New Documentary highlights impact of the war on persons with disabilities in Ukraine

On 30th November EASPD hosted the European premiere of the documentary ‘Ukraine: Paused Reforms’.

On 30th November the European Association of Service providers for Persons with Disabilities (EASPD)hosted the European premiere of the documentary ‘Ukraine: Paused Reforms’. The documentary addresses the realities of vulnerable groups, including persons with disabilities, who have been forced to remain in Ukraine since the outbreak of full-scale war.

According to the UNICEF Ukraine Country Office’s 2021 annual report, Ukraine has one of the highest rates of children in residential care institutions in Europe. Since 2017, Ukraine began to implement a deinstitutionalisation reform which aimed to set the country on the path to development of community-based services for children and persons with disabilities. With the onset of the full-scale invasion of the country by the Russian Federation however, many of these reforms were forced to be put on pause. This pause has left thousands of vulnerable people, including many persons with disabilities, who remain in the country, without access to their basic human rights.

Filmed in September 2022, ‘Ukraine: Paused Reforms’ addresses the continuation of institutional services within the country, many of which result in the long-term institutionalisation of their residents. The documentary also highlights the essential nature of support services, regardless of war, and the devastating impact that the unavailability of quality, community-based services have on the lives of people with disabilities.

EASPD acknowledges and supports the efforts the Ukrainian government has made to uphold the rights and promote the social inclusion of those who are most vulnerable in their society while being in a state of war. However, there remains major concerns for the rights of many of those who remain in the country, in particular those who have been institutionalised.

Immediate action is needed to ensure that the human rights of persons with disabilities, women and those from minority ethnic groups who are living in institutions are respected. Speaking at the documentary’s launch event Halyna Kurylo ofDRI Advocacy Ukraine said ‘Institutions are dangerous places - not places of safety- for children in war or other times. The UN Guidelines on Deinstitutionalisation state that, in times of war, the deinstitutionalisation process should be accelerated, rather than paused. Ukraine has a responsibility to protect its most vulnerable citizens in times like this. DRI and disability rights activists in Ukraine believe that the democracy Ukraine is fighting for should respect the rights of every citizen, including those with disabilities in institutions.’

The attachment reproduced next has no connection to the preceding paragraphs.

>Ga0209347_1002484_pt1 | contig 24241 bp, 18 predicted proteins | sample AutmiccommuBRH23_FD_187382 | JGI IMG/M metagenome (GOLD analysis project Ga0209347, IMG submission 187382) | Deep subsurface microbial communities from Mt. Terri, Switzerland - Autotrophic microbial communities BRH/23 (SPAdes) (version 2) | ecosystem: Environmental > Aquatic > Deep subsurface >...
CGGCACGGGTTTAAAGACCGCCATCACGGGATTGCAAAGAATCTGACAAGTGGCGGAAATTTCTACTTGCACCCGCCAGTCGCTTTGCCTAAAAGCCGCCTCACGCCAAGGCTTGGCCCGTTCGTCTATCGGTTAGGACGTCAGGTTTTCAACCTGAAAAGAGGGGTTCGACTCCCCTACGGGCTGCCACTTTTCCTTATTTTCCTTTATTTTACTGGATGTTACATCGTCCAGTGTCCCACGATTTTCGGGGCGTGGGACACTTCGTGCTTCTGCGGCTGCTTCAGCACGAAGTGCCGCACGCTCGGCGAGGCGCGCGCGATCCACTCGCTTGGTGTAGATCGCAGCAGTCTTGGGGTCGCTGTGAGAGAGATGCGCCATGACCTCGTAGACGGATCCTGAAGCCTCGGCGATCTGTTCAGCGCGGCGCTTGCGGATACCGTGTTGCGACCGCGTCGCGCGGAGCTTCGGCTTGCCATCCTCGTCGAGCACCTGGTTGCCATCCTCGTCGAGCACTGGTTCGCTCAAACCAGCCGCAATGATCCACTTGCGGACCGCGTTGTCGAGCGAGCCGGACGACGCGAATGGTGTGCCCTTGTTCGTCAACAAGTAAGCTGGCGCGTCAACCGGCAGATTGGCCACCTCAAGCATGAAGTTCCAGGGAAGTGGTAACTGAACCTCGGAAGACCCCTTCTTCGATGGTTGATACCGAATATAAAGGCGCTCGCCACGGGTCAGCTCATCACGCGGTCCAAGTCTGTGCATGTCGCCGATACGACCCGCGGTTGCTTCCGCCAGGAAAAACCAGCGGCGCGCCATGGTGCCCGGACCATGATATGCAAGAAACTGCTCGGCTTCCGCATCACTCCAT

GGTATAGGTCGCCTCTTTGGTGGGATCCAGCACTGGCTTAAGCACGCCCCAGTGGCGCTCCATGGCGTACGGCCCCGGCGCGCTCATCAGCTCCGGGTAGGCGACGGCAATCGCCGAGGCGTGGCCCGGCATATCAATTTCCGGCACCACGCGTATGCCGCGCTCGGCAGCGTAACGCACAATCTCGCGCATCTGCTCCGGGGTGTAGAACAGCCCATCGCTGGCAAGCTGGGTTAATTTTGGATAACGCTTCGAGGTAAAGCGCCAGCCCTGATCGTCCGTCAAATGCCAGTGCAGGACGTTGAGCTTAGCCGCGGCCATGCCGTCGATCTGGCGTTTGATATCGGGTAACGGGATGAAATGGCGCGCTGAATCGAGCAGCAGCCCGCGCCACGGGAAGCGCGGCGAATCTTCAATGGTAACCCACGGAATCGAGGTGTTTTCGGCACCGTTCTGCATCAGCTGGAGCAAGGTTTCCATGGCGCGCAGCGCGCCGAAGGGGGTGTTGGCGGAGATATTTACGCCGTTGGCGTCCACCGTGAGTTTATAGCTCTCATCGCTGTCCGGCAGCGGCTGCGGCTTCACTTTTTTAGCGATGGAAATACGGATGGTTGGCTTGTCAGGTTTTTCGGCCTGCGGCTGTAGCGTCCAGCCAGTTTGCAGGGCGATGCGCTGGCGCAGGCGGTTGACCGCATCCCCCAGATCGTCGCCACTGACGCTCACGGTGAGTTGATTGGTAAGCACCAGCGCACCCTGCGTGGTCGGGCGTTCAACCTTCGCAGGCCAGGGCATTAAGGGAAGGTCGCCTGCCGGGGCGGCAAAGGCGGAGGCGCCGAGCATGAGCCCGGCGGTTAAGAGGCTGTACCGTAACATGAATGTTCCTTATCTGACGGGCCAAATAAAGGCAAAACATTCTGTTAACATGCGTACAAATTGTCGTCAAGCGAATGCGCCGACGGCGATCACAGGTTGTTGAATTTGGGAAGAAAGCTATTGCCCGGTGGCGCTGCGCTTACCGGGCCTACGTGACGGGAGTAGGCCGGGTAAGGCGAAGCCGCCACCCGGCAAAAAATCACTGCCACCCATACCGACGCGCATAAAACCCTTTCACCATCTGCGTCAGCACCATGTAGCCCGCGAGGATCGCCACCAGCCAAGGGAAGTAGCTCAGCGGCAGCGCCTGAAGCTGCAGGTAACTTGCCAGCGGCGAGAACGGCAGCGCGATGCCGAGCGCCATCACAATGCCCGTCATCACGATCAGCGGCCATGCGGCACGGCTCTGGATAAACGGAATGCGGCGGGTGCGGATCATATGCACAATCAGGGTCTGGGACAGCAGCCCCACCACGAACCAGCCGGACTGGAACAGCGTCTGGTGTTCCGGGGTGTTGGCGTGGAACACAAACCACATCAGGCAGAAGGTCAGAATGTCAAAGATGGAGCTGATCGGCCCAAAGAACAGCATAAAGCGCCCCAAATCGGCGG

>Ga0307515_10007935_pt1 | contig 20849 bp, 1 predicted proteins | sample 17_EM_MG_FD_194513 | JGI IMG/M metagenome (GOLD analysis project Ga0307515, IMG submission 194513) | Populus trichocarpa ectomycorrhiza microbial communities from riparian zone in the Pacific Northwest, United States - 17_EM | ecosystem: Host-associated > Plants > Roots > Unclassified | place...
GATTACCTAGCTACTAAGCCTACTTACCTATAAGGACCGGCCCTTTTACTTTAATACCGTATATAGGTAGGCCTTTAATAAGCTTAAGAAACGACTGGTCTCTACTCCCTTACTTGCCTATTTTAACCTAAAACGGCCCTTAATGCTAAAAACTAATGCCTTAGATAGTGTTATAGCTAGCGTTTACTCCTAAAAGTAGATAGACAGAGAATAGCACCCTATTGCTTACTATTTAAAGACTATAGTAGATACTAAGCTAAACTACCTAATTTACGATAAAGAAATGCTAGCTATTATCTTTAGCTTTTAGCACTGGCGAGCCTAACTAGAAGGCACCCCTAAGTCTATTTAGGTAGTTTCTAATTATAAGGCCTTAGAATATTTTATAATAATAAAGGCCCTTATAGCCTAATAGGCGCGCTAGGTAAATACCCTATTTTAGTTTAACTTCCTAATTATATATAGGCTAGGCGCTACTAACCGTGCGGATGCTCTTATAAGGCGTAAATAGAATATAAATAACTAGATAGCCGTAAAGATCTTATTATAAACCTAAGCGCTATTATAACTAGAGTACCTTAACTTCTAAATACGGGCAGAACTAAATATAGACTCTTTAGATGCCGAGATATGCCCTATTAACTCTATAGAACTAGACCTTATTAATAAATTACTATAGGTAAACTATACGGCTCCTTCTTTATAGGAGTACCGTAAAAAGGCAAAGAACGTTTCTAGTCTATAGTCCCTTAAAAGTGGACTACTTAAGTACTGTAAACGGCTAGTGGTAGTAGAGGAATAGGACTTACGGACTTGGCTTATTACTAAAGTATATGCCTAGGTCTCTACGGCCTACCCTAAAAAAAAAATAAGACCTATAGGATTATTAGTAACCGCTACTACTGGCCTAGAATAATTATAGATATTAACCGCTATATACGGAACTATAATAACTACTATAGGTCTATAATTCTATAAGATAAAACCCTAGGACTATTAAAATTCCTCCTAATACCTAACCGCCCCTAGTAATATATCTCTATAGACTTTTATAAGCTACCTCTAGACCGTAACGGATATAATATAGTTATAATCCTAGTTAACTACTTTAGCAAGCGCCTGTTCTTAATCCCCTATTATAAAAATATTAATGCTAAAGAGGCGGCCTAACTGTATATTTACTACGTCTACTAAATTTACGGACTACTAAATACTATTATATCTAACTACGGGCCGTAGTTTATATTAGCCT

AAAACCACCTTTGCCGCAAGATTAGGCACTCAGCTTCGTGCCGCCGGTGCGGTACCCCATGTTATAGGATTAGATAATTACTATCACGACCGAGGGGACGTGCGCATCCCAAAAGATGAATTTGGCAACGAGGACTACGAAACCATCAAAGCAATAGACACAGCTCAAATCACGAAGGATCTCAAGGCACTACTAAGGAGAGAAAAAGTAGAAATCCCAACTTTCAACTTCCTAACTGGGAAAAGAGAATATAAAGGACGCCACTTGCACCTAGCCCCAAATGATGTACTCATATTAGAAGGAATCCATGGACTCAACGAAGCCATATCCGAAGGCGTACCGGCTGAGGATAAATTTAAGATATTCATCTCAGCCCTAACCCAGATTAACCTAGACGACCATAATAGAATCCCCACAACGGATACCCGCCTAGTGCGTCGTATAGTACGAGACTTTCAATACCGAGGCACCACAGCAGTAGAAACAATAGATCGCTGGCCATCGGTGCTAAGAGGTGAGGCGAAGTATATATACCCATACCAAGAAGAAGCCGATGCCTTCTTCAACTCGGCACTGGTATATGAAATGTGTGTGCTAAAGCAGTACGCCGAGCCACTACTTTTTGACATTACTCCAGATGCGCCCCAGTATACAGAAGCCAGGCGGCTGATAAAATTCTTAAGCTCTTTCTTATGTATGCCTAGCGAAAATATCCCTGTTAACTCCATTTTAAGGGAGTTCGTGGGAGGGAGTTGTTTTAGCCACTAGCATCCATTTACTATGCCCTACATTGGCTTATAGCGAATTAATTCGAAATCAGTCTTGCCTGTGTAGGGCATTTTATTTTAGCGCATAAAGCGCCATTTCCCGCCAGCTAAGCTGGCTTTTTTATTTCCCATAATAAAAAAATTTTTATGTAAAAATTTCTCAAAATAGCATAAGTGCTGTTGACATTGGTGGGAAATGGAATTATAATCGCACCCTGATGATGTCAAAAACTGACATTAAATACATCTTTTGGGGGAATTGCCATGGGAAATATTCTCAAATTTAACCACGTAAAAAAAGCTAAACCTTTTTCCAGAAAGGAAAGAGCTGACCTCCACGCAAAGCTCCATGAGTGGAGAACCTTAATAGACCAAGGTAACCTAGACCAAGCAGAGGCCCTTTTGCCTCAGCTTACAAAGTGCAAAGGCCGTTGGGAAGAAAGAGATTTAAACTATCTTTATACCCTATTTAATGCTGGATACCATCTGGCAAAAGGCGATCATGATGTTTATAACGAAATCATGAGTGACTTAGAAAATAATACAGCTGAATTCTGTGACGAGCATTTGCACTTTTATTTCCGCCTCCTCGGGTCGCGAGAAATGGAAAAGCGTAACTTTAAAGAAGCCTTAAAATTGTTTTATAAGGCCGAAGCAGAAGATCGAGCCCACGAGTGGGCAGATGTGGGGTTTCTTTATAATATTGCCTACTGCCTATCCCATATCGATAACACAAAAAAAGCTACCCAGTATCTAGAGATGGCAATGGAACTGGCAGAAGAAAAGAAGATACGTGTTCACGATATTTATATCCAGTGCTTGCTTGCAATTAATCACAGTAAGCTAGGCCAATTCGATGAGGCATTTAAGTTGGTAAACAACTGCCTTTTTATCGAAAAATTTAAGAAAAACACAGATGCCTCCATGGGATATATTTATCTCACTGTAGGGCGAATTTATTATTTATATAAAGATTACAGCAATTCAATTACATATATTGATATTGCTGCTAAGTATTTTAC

Zoreslava Liulchak, Director of the Dzherelo Rehabilitation Centre, who’s work to provide community based services to those who have remained in Ukraine is featured in the documentary, said: ‘With the support of the United Nations Fund, UNICEF, Dzherelo Center is currently delivering emergency assistance for children with disabilities, special educational needs and their families in 7 regions of Ukraine. Moving forward, we hope to work with local authorities more closely, to further embed these community services within the community on the long term.’

The launch event included the participation of representatives of the Ukrainian government, who expressed the government’s commitment to deinstitutionalization. Uliana Tokarieva, Deputy Minister of Social Policy of Ukraine spoke of the need to build back better, which included the adaptation of legislation and targeting resources to community-based services throughout the country. Daria Herasymchuk, Advisor and Commissioner of the President of Ukraine on Child`s Rights and Children Rehabilitation maintained that Ukraine’s path towards deinstitutionalization has not stopped in the face of war, but continues to make progress, albeit at a slower pace. With the country currently baring the repercussions of the full-scale invasion, which includes regular cuts to power and a scarcity of gas during the winter month, MsHerasymchuk, also stressed the need for additional international support to ensure that this progress is sustained.

Speaking at the launch of the event Maya Doneva, EASPD Secretary General, said “The people of Ukraine continue to embody strength and courage as they fight for the freedom and independence of their country. This freedom must be extended to those living in institutions in Ukraine. EASPD urges the Ukrainian government to work with key international organisations, already present in the country, as well as local organisations who are implementing community-based services to continue Ukraine’s path towards deinstitutionalisation of support services.”

To watch the documentary, click here. To watch the panel discussions, click here.

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Note to editors:

The European Association of Service providers for Persons with Disabilities is a non-profit European umbrella organisation, established in 1996, and currently representing over 20,000 social and health services for persons with disabilities. EASPD advocates effective and high-quality disability-related services in the field of education, employment and individualised support, in line with the UN CRPD principles, which could bring benefits not only to persons with disabilities, but to society as a whole.